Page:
Kier-La Janisse – Woodlands Dark and Days Bewitched: A History of Folk Horror (2021)
This documentary explores the folk horror phenomenon from its beginnings in three foundational films – Michael Reeves’ “Witchfinder General” (1968), Piers Haggard’s “Blood on Satan’s Claw” (1971) and Robin Hardy’s “The Wicker Man” (1973) – through its proliferation on British television in the 1970s and its culturally specific manifestations in American, Asian, Australian and European horror, to the genre’s revival over the last decade. Touching on over 100 titles and featuring over 50 interviewees, the film investigates the many ways by which we alternately celebrate, conceal and manipulate our own histories in an attempt to find spiritual resonance in our surroundings.
4.29GB | 3h 14m | 1920×1080 | mkv
Definitely an interesting documentary. Lengthy enough that I had to spread it over a couple viewings, and veers into somewhat academic discourse at times, but informative and worthwhile overall. Did not make an exact count of this from the acknowledgements at the end credits, but this has to cover around 80 films cited, or possibly more. I thought that I already had a fairly comprehensive knowledge of these genres, but they managed to go into quite a few titles — throughout film history from around the world — that I’d never heard of. And that’s always a good thing.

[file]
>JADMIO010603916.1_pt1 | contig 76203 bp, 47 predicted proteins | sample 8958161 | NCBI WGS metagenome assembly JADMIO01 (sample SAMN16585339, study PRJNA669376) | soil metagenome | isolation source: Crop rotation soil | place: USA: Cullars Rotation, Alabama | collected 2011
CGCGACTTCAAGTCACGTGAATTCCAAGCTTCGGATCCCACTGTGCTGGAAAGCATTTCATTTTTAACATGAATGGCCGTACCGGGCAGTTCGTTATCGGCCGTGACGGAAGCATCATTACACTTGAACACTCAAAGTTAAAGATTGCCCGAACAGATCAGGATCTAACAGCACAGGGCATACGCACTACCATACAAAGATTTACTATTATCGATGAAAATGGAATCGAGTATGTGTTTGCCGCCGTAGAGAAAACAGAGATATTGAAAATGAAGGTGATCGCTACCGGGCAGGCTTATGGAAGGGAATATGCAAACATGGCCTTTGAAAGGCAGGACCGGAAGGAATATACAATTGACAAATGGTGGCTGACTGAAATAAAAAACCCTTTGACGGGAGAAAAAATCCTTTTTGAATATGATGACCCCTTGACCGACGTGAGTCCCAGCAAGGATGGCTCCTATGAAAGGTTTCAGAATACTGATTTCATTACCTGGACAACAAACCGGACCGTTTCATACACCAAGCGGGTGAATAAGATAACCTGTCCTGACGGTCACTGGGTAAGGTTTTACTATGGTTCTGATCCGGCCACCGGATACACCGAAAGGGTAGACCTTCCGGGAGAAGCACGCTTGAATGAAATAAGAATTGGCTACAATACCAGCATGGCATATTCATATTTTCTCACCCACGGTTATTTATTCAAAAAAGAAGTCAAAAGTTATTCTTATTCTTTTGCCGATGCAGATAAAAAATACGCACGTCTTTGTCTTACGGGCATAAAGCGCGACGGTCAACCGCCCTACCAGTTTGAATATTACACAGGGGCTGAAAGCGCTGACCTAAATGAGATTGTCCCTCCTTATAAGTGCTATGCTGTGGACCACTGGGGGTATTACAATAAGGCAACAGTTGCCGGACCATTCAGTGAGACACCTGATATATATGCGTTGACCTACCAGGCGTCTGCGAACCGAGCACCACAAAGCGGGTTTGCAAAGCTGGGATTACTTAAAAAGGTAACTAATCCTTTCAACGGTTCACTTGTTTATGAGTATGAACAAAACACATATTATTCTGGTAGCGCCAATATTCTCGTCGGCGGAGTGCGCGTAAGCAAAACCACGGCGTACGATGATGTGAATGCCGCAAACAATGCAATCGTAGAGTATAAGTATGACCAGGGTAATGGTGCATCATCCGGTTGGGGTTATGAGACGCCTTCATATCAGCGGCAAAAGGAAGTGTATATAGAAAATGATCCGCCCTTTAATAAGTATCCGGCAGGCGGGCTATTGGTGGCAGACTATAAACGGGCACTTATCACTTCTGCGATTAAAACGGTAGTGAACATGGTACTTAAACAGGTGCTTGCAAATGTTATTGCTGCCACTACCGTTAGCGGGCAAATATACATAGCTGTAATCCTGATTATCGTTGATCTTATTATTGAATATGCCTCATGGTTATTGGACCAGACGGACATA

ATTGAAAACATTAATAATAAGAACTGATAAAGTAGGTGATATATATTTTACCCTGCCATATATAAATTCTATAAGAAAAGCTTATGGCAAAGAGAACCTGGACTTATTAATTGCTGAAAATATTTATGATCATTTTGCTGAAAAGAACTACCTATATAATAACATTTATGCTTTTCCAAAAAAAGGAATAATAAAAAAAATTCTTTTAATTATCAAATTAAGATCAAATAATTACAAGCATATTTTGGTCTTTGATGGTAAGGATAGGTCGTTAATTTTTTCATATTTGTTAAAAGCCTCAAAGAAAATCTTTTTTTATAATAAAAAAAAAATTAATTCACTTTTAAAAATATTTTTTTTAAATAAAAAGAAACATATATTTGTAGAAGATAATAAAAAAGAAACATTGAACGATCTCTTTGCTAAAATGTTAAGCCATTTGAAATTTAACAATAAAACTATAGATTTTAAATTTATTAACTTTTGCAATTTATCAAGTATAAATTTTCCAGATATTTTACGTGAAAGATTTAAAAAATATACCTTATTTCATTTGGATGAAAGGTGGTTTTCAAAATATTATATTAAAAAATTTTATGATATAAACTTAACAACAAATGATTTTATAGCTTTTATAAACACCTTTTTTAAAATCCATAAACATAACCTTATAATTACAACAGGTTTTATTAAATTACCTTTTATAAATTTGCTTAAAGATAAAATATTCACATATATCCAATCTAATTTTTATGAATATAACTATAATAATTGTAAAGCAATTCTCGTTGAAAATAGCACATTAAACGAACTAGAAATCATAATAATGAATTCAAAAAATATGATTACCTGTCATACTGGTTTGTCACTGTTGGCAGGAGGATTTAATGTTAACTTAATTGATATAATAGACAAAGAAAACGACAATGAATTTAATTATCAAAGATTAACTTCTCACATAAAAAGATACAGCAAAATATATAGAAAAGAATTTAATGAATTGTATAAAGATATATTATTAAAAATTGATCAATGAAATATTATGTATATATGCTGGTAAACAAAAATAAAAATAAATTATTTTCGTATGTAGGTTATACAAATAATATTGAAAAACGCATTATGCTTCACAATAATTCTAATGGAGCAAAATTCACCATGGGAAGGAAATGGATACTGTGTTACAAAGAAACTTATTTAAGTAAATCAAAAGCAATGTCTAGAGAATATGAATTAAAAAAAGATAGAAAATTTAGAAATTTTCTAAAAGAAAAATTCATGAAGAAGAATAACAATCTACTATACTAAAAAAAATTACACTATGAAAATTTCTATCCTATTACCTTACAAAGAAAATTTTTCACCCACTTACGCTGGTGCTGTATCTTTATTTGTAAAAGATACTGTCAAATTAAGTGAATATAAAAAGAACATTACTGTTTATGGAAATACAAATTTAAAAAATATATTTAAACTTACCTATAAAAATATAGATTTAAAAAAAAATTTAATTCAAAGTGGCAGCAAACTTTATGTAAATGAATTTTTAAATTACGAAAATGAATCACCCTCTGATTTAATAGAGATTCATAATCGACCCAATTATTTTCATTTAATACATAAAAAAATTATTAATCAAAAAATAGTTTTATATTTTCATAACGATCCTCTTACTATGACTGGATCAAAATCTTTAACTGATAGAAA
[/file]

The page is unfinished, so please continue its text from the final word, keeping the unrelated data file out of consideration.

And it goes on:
Thanks for your review, convinced me to download the doco, glad I did.
Some of the films mentioned are available here at worldscinema, and quite a few at rarelust.com.
Two that are not mentioned in the doco that I would add are A PHOTOGRAPH (1977) written by John Bowen https://rarelust.com/a-photograph-1977/#more-84402 (Bowen’s classic folk-horror tales ROBIN REDBREAST and THE TREASURE OF ABBOT THOMAS are there too) and THE LONG WEEKEND (1978) which is here at worldcinema – LONG WEEKEND isn’t strictly folk-horror, but is close enough, chilling and disturbing.